Gibson Brands Inc. has filed for bankruptcy protection, with lenders taking control of the iconic American business that has supplied guitars to many famous musicians including B.B. King, Elvis Presley and Pete Townshend from the Who.
The filing of the U.S. Bankruptcy Court for the District of Delaware under Chapter 11 last Tuesday keeps Gibson in business but gives ownership to noteholders, replacing stockholders that include Chief Executive Officer Henry Juszkiewicz, the company’s leader for more than three decades.
The restructuring plan will allow the instrument business to “unburden” itself of a consumer-electronics unit that Gibson blamed for its financial woes. Gibson owes as much as US$500 million, and lenders will provide a new loan of up to US$135 million to keep the company in business, according to court papers.
Juszkiewicz, who has found himself at odds with creditors in recent months, will continue with the company upon emergence from bankruptcy “to facilitate a smooth transition,” according to the agreement. Court papers call for a one-year consulting deal and compensation package for Juszkiewicz. A representative for the company didn’t respond to questions about whether Juszkiewicz will remain as CEO or in a separate role.
Gibson, founded in 1894, sells over 170,000 guitars annually in 80 countries. Its guitars are US-made, with factories in Nashville and Memphis, Tennessee, and Bozeman, Montana.
Its Gibson Innovations business, which sells audio products like speakers, headphones, and DJ equipment, was the source of its financial woes, according to a court statement from Brian Fox, a managing director at Alvarez & Marsal who will serve as the company’s chief restructuring officer. The unit will be wound down, according to a Gibson news release.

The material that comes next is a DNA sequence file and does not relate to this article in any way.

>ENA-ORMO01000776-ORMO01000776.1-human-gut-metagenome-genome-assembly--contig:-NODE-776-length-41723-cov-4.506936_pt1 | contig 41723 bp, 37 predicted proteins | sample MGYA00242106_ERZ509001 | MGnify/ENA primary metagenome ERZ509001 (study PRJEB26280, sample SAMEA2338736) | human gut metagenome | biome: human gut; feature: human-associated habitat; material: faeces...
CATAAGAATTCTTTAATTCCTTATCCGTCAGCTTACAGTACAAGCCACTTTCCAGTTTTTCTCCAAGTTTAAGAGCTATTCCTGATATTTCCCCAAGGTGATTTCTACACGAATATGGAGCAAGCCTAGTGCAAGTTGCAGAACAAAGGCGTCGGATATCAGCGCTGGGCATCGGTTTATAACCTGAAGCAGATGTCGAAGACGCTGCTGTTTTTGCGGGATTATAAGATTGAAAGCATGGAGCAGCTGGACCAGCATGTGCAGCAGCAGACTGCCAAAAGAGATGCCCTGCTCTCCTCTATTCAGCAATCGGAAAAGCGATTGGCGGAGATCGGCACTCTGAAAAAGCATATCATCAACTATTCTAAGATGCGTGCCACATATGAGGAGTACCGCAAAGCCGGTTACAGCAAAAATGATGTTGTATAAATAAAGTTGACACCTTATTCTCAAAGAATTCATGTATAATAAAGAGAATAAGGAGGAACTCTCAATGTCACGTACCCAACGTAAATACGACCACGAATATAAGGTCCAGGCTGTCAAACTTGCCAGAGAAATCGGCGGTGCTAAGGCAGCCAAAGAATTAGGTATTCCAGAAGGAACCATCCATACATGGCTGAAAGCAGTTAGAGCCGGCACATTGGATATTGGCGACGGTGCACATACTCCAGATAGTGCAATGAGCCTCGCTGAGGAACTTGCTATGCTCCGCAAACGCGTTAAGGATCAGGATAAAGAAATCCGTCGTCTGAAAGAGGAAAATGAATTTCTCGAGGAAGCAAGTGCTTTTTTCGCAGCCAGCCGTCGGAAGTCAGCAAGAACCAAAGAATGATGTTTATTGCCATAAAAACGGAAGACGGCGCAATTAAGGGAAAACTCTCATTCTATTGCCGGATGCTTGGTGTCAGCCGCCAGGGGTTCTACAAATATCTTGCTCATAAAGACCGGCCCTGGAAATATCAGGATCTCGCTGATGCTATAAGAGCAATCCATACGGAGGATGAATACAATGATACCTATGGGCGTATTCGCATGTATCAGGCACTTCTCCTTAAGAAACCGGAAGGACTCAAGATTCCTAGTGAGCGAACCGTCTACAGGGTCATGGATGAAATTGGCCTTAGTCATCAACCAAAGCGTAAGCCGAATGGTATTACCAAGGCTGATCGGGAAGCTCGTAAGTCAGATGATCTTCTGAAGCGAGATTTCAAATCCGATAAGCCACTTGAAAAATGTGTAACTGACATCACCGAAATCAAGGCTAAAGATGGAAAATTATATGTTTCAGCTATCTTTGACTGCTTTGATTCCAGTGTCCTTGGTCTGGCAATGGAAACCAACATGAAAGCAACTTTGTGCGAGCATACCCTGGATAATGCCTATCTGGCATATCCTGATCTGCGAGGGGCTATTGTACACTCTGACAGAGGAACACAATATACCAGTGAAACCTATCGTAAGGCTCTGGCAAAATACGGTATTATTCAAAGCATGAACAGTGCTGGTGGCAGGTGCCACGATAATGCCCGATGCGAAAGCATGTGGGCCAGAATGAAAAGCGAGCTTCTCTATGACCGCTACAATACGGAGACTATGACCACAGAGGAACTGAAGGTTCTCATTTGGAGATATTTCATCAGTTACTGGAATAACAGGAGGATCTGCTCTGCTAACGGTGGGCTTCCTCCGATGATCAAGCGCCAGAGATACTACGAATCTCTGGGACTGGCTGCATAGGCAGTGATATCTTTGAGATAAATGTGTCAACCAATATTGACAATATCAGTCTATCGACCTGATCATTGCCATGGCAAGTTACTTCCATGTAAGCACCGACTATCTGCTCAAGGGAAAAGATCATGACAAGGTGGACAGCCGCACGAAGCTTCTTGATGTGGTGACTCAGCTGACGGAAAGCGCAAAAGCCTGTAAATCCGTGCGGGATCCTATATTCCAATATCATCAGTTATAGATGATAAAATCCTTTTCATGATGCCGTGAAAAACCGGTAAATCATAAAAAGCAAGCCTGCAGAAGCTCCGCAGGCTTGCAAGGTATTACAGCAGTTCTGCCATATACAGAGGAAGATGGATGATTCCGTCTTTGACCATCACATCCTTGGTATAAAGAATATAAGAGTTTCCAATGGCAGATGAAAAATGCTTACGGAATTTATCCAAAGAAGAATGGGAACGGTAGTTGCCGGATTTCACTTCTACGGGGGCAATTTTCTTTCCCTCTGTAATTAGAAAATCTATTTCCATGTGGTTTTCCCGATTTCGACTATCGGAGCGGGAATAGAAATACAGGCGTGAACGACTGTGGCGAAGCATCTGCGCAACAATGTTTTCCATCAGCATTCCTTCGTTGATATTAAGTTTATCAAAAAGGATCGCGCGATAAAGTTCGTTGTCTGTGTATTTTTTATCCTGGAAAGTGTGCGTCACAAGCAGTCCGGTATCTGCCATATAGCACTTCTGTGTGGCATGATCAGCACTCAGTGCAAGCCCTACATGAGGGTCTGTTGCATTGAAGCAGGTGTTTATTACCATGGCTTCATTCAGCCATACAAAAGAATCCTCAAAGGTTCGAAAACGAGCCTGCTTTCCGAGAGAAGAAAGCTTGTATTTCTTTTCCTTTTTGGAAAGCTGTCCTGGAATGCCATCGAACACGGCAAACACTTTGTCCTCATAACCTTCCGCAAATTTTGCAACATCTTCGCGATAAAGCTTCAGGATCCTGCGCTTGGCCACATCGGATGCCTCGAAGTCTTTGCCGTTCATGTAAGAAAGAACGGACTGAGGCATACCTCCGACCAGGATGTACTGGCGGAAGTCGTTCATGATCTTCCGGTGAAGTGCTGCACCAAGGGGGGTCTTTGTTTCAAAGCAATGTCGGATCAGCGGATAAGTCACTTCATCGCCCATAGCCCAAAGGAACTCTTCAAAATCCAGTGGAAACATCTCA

Photo: Wikimedia Commons
Juszkiewicz bought the audio and home entertainment business from Koninklijke Philips NV in June 2014 for US$135 million as part of a bid to relaunch Gibson Guitars as Gibson Brands Inc., a “music lifestyle” company. He also bought a line of consumer electronics from Japanese company Onkyo Corp. in his bid for diversification. But the purchases drained cash and earnings plunged.
Management, creditors and consumers alike see strong potential for Gibson’s iconic music business. But challenges have abounded, beyond the ill-fated expansion into consumer electronics.
In recent years, Gibson faced tighter credit terms from its suppliers and growing pressure from new import regulations on rosewood, a crucial material for the company’s high-end instruments, according to S&P Global Ratings. Gibson had also developed a broken relationship with some retailers, a number of whom have stopped selling the brand, citing unmanageable demands that range from annual credit checks to upfront orders for a year’s merchandise.
With the noteholder agreement, the company has “an exit path from Chapter 11 as a deleveraged business, poised for continued growth,” Fox said in the filing. The hope is that a more nimble, reorganized company will be able to address its problems and return focus to the core guitar business.
Bankruptcy is a legal process which allows an individual or business, which is unable to repay its outstanding debts, a way to repay a portion of the money it owes through the liquidation of its assets. Bankruptcy allows the debtor an opportunity to recover and start again by writing off debts that cannot be paid, but it also allows creditors the chance to recover some of their money.
Leverage refers to borrowing capital to increase the return of an investment. Many companies use debt (borrow capital) to finance business operations, for example to build a new factory. If a company is made up of more debt that equity, it is said to be “highly leveraged.”
Deleveraging means reducing the leverage (debt-to-equity ratio) of a company.
By Edward Jones, Taipei Times
1. bankruptcy protection phr.
破產保護(po4 chan3 bao3 hu4)
2. noteholder; lender; creditor n.
債權人 (zhai4 quan2 ren2)
3. stockholder n
股東 (gu3 dong1)
4. restructuring plan n. phr.
重組計畫 (chong2 zu3 ji4 hua4)
5. compensation package n. phr.
補償性薪酬 (bu3 chang2 xing4 xin1 chou2)
6. deleveraged adj.
去槓桿化 (qu4 gang4 gan3 hua4)
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